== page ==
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SIMMONS: Problems aplenty for Leafs and coach Keefe – Toronto Sun

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This is the first mini-crisis of the Sheldon Keefe era with the Maple Leafs.

And maybe ‘mini’ is the wrong word to use here. Maybe this is the first real crisis, three losses in a row, three lousy games in a row after looking like a top-5 NHL team .

The worst loss occurred on Sunday night in Sunrise — in the biggest game to date of the regular season, a chance to push the Florida Panthers way back in the standings.

The Leafs didn’t show up. They never announced their presence. They weren’t ready to play. They looked as loose and sloppy and careless as at any time during the final days of Mike Babcock’s regime.

They looked nothing like a team that anyone would take seriously.

Keefe has brought new life and new energy to the hockey club. At first, he seemed almost magician like. The players were looser, happier, seemingly enjoying his unusual possession-style of game, with twists they haven’t seen in the offensive zone.

Then came last Monday and the Edmonton Oilers. And that began Keefe’s first real week of NHL difficulty since he was trying to catch on with the Arizona Coyotes as a winger 16 years ago. The Leafs and Frederik Andersen were rather lost against the Oilers, and too uninvolved against the Winnipeg Jets and then the disaster of Sunday night in Florida where everything from goaltending to effort to structure to accountability disappeared. The new magician: Now you see the Leafs, now you don’t.

And now, Morgan Rielly is out for at least two months. The problems just continue for Keefe.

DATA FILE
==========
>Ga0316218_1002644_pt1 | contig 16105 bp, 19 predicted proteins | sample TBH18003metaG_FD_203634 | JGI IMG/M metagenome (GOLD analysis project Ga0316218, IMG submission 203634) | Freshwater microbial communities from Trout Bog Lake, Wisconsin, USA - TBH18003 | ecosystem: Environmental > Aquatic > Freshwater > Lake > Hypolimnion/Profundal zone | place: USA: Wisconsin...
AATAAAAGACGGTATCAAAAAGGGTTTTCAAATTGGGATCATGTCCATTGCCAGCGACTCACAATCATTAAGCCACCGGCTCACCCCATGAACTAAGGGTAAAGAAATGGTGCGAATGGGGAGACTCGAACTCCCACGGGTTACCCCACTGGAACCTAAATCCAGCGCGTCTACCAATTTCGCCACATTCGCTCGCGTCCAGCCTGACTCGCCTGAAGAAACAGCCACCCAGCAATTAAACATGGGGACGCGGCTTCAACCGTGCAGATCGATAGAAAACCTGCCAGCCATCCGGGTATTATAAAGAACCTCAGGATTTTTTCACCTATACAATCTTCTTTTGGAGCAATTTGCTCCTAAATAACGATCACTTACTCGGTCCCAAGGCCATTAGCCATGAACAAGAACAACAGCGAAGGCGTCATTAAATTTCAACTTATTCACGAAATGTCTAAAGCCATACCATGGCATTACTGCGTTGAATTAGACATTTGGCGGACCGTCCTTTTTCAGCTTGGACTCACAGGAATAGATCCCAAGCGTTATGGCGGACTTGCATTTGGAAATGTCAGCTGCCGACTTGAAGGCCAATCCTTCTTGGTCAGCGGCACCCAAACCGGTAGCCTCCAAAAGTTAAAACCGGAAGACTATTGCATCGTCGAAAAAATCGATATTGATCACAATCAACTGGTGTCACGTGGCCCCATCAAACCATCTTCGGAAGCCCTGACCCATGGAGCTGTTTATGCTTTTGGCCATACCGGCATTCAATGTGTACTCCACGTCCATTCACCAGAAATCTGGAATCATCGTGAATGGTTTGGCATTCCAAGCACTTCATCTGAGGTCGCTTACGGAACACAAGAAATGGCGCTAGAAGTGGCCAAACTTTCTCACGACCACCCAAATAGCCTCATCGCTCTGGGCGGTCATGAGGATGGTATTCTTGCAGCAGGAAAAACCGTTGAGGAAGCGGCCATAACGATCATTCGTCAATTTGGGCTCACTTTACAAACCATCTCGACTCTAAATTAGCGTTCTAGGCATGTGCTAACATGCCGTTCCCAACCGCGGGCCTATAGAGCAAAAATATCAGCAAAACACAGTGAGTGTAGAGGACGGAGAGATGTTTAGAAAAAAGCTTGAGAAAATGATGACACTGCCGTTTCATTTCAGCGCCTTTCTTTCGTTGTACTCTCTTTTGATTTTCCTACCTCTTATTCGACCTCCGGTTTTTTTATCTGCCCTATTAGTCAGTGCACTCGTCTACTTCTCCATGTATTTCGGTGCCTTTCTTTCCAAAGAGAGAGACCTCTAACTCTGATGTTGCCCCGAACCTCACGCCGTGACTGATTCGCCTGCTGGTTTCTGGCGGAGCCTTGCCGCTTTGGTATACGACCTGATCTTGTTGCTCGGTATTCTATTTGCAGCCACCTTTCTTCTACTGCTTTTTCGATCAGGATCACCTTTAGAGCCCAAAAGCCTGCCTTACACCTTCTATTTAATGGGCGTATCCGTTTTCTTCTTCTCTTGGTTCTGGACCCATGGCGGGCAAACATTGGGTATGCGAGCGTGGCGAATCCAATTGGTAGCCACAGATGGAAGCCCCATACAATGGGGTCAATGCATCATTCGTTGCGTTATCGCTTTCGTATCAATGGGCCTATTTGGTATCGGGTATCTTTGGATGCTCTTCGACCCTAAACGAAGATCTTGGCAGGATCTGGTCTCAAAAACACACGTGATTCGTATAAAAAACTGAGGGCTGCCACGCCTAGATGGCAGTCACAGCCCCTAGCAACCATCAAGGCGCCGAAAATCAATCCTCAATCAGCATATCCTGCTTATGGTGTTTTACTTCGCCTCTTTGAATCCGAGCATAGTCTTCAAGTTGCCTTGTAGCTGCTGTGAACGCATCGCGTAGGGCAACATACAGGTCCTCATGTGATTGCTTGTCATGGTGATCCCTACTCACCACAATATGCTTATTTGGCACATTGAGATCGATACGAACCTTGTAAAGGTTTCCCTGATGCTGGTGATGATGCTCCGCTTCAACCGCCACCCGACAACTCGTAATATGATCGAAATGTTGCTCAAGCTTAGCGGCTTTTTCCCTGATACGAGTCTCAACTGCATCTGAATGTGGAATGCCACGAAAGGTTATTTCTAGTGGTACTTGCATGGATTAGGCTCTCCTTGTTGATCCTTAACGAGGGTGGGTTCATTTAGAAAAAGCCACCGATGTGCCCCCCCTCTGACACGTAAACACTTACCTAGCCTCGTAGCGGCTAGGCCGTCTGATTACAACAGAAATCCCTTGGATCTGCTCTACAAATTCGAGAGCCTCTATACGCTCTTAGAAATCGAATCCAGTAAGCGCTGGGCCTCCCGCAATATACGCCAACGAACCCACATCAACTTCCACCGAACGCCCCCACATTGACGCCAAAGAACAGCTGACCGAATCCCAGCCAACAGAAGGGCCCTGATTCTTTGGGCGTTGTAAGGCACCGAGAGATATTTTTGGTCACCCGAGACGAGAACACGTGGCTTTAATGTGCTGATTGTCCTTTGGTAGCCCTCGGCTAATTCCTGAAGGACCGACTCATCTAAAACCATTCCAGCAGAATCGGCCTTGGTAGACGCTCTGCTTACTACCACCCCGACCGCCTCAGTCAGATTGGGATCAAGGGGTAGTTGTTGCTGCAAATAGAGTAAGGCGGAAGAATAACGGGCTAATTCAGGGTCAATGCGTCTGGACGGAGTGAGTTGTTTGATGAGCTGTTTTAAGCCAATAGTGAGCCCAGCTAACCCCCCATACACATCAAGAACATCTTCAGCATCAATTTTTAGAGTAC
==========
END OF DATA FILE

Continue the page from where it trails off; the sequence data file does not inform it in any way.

General manager Kyle Dubas is all locked in to this problematic week as well. His unwillingness or inabilty to add a quality backup goaltender has made the recent difficulties of Andersen all the more unpleasant. Andersen has been pulled in two of his last three starts, only once on merit. But his save percentages in the past three games are .667, .893 and .842. That’s good enough to get you a lottery pick.

In other NHL cities, when the starter hits a bad stretch, the team can turn to the backup goaltender. Michael Hutchinson isn’t that guy. He isn’t good enough to get you out of trouble. Andersen got pulled against the Oilers — Hutchinson gave up three goals on 16 shots. Against Florida, after Andersen was yanked early in the second period, he gave up four goals on 17 shots.

Dubas has stubbornly maintained this isn’t a problem area. It is the single largest welt on his young resume. It has been a problem all season long. It’s more of a problem now with the all-star Andersen struggling to find his all-star form. Tampa can turn to Curtis McElhinney if Andrei Vasilevskiy needs a break. Boston can turn to Jaroslav Halak when Tuukka Rask is off. And on Sunday night, the Leafs lost to somebody named Chris Driedger, an Ottawa Senators draft pick from years gone by, who two years ago was playing for the Brampton Beast. That Chris Driedger.

He would probably be an upgrade on Hutchinson. Just about anyone would. Hutchinson has played 12 games this season for the Leafs, nine as a starter, three as a backup. He has two decent starts, one strong relief appearance, six games you want to forget about. You need more dependability from a backup, especially with Andersen off his game. You need Glenn Healy or Jamie McLennan

This is just one of the problems that have become evident as the Keefe magic is slowly wearing off.

Under Keefe the Leafs still have a 15-6-2 record, a long way from the 9-10-4 team he inherited. That’s 114 point pace compared to 78 point pace. That’s a huge change. But they’re 0-2-1 in the past seven days. Eighteen goals against in the three defeats. The old problems — defensive zone coverages, gap control, inability to win battles on loose pucks, shoddy neutral zone play, too many odd-man rushes against, an overall lack of effort — seemingly came back all at once. And it isn’t one player, one pair of defence, one forward line to fix — it’s the whole team right now.